Diageo North America, a global leader in beverage alcohol, received a 2019 Supply & Demand Chain Executive Green Supply Chain Award. Supply & Demand Chain Executive magazine covers the entire end-to-end global supply chain across vertical markets.
Dare to gift the unexpected to family and friends this holiday season! Today, Cremsiffino, the premium imported home goods brand and Smirnoff Ice, announced that they are teaming up for an out-of-the-box product collaboration that is sure to spice up your holiday white elephant parties.
Award-winning actress Mindy Kaling and Johnnie Walker, the number one Scotch Whisky brand in the world, have teamed up this holiday season to bring maximum cheer. Using her comedic way with words, Mindy has created original holiday messages that can be engraved on bottles of the iconic Johnnie Walker Blue Label.
Investing in small cap stocks has historically been a way to outperform the market, as small cap companies typically grow faster on average than the blue chips. That outperformance comes with a price, however, as there are occasional periods of higher volatility. The last 12 months is one of those periods, as the Russell 2000 […]
David Duncan, Silver Oak Cellars CEO, told Yahoo Finance his brand is actually increasing in popularity with millennials.
During Miami Art Week, Crown Royal Regal Apple brought the freshness by creating and unveiling The Royal Court on Thursday, in partnership with 4X All-Star Jimmy Butler and Miami artist D'ana of COVL. The Royal Court is a beloved neighborhood basketball court which was refurbished and turned into a remarkable piece of art that the whole community will enjoy for years to come. It will bridge together the intersections of art and culture, while inspiring a fresh new wave of crisp creativity and self-expression.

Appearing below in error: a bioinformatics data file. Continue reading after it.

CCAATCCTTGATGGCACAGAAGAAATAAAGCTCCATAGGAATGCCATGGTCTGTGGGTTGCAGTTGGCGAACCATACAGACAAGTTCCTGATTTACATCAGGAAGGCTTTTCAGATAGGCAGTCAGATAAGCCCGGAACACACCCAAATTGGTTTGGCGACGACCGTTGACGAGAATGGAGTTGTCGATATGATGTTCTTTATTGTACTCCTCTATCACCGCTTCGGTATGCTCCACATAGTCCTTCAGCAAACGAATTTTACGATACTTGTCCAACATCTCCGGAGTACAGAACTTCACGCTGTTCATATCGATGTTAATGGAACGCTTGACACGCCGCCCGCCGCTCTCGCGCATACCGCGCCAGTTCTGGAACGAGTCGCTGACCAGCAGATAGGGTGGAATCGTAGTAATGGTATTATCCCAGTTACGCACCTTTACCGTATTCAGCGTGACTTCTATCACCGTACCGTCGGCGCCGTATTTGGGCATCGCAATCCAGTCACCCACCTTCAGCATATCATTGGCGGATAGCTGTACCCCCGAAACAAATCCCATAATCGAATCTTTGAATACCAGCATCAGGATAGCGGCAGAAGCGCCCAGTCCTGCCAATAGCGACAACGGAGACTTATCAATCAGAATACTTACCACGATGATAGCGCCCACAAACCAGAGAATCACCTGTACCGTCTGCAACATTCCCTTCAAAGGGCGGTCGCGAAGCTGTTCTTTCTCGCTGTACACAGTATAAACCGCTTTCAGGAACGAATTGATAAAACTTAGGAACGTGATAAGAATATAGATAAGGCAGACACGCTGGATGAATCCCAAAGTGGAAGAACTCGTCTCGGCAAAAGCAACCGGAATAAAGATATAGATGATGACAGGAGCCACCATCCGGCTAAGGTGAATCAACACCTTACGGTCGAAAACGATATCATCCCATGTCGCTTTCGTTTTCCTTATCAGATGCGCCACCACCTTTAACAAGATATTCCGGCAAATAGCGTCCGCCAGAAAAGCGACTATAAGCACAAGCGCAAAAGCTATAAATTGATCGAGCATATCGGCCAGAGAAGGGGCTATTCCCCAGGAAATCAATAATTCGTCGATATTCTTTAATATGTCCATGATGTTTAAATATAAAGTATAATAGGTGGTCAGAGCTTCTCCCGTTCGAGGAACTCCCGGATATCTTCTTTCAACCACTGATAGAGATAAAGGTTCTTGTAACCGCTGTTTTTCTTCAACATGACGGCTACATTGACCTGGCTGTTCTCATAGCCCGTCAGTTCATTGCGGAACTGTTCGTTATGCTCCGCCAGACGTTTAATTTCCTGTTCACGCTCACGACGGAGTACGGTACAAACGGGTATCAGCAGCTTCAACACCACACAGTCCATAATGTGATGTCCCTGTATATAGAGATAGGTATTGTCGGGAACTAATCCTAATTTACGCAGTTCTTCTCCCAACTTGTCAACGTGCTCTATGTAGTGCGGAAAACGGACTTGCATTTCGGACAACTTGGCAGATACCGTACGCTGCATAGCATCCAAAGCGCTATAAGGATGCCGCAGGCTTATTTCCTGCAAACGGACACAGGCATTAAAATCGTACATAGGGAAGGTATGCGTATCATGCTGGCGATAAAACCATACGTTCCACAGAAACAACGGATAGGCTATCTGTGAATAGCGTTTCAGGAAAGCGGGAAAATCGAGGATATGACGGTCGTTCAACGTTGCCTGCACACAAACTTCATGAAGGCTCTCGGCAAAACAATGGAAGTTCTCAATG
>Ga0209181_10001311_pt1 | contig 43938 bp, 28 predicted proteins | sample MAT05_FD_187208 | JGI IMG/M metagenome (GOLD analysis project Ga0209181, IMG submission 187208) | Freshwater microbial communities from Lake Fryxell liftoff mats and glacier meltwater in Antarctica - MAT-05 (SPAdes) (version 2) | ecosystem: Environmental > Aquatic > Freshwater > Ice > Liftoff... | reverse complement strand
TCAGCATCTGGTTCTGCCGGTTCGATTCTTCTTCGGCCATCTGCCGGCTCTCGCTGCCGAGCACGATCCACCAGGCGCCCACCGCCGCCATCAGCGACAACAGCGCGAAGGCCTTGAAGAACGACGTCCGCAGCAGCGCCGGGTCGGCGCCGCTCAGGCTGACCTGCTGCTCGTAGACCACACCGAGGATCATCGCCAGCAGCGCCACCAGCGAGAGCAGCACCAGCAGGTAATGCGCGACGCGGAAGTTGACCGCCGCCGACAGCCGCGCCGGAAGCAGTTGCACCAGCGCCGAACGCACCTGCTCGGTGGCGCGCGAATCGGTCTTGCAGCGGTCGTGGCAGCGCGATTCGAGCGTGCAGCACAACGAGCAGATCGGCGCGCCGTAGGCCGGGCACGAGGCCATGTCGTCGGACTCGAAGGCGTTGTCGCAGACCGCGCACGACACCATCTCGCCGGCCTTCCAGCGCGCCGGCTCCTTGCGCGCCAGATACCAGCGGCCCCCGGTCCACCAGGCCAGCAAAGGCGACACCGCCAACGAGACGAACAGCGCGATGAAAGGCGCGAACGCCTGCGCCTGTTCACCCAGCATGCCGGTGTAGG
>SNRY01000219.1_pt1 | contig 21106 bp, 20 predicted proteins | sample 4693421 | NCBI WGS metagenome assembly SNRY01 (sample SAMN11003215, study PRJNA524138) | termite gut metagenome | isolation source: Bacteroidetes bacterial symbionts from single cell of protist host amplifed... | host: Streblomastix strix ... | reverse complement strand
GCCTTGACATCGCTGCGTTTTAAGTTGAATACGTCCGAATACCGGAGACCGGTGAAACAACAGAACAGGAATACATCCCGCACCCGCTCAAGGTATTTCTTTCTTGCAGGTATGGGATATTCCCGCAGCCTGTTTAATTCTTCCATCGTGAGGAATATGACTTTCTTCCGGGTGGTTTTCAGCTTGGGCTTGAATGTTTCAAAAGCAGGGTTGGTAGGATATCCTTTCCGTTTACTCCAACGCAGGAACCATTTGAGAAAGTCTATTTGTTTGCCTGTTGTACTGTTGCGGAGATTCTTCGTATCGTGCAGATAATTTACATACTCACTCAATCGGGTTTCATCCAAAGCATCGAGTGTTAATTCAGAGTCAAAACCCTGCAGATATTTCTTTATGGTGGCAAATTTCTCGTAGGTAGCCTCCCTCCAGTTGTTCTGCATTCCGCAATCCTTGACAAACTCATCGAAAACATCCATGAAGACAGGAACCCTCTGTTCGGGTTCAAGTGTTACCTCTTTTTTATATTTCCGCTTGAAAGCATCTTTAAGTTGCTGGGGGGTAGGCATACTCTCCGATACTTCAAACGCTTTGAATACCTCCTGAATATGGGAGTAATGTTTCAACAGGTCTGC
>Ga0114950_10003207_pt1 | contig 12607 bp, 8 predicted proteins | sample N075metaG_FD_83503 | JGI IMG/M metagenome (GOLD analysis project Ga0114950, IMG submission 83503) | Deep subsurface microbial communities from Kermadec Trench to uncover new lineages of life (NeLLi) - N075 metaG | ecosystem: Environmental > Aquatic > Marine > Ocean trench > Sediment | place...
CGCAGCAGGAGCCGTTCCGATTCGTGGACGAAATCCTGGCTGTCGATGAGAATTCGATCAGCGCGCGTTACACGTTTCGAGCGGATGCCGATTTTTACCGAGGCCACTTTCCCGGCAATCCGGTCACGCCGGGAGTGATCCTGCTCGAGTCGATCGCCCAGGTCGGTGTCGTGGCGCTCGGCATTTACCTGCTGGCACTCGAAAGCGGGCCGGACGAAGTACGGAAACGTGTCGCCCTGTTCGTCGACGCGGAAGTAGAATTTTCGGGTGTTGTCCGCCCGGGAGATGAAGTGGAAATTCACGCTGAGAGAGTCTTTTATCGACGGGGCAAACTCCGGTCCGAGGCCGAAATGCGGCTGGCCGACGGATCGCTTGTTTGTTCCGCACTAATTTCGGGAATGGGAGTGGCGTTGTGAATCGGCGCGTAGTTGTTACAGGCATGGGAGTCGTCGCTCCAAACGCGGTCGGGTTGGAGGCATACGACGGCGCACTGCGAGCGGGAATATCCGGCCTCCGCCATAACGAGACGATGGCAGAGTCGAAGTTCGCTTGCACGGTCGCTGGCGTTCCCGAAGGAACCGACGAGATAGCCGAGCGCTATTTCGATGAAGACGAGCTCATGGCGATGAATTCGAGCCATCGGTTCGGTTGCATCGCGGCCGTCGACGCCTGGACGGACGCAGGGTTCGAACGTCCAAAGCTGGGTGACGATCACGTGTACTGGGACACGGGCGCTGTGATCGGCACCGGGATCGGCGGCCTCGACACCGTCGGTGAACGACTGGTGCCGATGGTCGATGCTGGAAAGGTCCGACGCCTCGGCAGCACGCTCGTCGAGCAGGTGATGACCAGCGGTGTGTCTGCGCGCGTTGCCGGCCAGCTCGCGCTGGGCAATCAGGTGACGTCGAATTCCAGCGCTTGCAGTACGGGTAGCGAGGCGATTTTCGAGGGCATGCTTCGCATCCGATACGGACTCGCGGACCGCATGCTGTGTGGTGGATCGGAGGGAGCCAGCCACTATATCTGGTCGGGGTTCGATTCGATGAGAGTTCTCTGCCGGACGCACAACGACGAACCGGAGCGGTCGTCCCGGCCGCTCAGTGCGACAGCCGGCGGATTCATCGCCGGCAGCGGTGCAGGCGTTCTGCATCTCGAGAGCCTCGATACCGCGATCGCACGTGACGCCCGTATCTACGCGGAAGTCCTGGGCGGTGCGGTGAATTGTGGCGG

The Zacks Analyst Blog Highlights: ExxonMobil, Starbucks, Diageo, Fidelity National Information Services and Colgate-Palmolive
Last night, Bulleit revealed a limited-edition Art in a Bottle Collection at the Bulleit 3D Printed Frontier Experience as part of its partnership with Red Dot Miami and Spectrum Miami during Miami Art Week. The collection is the next installment of the Bulleit Frontier Works project, where Bulleit is once again collaborating with friends on the cultural frontier to push the boundaries of their craft, this time by creating art inspired by innovation.
This article is for investors who would like to improve their understanding of price to earnings ratios (P/E ratios...